"The Mighty Angel of the title is both the pub where this eloquent antiherolike his creator, a writer named Jerzyescapes sobriety and the fiery messenger from the Book of Revelations. As he tells his story, mingled with those of his fellow inmates in rehab, Jerzy captures both the ecstasies and ugly despair of inebriation. The novel, which offers no excuses, is as funny and charming as it is gruesome and tragic. In addition to being an alcoholic, Jerzy is addicted to words. This interferes with his ability to lead a fully engaged life as much as his fondness for peach vodka does. Translator Johnston deserves credit, too, for the precise rendering.
A candid, caustic, intensely human depiction of alcoholism."Kirkus
"The modern literary traditionin particular, the Lost Generation writers and their contemporarieshas done something curious in romanticizing the throes of alcoholism. Hemingway, Faulkner and Fitzgerald were all raging alcoholics and filled their novels with characters who acted likewise. But never before, and rarely today, does a novelist confront addiction so intimately and personally as Jerzy Pilch in his recently translated novel, The Mighty Angel.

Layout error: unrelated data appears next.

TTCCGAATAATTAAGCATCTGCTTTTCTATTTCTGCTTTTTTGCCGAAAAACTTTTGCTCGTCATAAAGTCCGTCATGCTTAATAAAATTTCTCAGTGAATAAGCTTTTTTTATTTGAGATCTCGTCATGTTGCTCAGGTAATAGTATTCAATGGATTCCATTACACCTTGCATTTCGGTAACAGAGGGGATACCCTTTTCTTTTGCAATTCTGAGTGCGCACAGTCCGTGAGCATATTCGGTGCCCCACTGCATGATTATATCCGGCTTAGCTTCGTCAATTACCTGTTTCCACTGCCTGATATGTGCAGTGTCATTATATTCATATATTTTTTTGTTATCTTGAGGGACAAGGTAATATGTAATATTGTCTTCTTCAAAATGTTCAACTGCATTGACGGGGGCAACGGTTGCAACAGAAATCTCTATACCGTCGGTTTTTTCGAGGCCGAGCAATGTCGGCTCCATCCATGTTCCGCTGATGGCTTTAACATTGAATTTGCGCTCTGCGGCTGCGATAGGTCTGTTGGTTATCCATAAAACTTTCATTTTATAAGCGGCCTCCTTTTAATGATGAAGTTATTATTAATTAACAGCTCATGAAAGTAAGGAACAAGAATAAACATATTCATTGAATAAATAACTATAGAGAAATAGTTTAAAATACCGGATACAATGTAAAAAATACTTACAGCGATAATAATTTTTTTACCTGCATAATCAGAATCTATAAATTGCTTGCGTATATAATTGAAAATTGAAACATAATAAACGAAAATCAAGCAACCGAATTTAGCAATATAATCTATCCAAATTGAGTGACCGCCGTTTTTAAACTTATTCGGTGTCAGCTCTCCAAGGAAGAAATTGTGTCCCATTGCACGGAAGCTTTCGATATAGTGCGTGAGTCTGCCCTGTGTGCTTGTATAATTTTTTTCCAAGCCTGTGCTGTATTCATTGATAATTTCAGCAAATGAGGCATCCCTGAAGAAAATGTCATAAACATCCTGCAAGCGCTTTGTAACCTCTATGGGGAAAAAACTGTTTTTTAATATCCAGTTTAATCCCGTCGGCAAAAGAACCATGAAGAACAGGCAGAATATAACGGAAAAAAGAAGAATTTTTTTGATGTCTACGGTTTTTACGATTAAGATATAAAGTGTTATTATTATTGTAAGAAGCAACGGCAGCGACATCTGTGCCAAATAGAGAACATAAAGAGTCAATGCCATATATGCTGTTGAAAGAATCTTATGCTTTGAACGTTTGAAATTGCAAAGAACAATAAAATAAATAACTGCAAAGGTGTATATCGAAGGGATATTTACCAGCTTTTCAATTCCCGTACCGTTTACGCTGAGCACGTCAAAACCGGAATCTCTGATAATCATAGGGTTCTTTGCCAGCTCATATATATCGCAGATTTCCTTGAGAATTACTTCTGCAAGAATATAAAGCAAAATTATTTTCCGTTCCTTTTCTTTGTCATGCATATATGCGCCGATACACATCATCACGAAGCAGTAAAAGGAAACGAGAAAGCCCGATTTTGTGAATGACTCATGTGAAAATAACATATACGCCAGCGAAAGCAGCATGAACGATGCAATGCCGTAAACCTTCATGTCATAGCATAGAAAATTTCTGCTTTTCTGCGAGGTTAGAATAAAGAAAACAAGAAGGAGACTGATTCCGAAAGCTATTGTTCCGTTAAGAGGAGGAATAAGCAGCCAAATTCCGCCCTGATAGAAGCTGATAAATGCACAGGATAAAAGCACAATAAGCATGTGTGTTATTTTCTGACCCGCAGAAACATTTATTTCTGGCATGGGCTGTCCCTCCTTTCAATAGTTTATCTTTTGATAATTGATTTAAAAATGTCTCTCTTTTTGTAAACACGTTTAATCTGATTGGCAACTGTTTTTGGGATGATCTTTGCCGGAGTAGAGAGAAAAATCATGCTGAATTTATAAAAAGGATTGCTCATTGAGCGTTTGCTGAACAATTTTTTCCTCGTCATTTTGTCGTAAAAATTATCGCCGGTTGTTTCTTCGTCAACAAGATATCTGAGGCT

A darkly humorous, yet undeniably serious, look into the life of a repeatedly relapsing alcoholic (also named Jerzy) and his recovering brethren in and out of rehab comes as no great surprise from one of Poland’s most celebrated writers. “The Mighty Angel” cemented Pilch’s reputation, earning him Poland’s NIKE Literary Award in 2001. It was well-deserved. Pilch unflinchingly confronts the emotional reality of alcoholism and suggests a more sobering reality beyond sobriety."Will L. Fletcher, The Harvard Crimson
"Although Jerzy Pilch is acclaimed in his native Poland, "The Mighty Angel" is only the second of his books to be translated into English. In morbidly funny, hallucinatory prose reminiscent of Malcolm Lowry's, Pilch tells the story of a novelist, also named Jerzy, and his struggle with alcoholism. Jerzy has voluntarily committed himself 18 times to an alcohol rehabilitation center, but he always winds up stopping for a drink at the nearest pub, "The Mighty Angel," on his way home.
To better understand his own anguish, Jerzy tells the zanily bitter stories of his fellow alcoholics ... each of these men and women provide trenchant insight into the human predicament. But by far the novel's most powerful image is that of the titular angel, who enters Jerzy's life by turns to tempt and threaten and, at last, to save."Rebecca Oppenheimer, Book Bag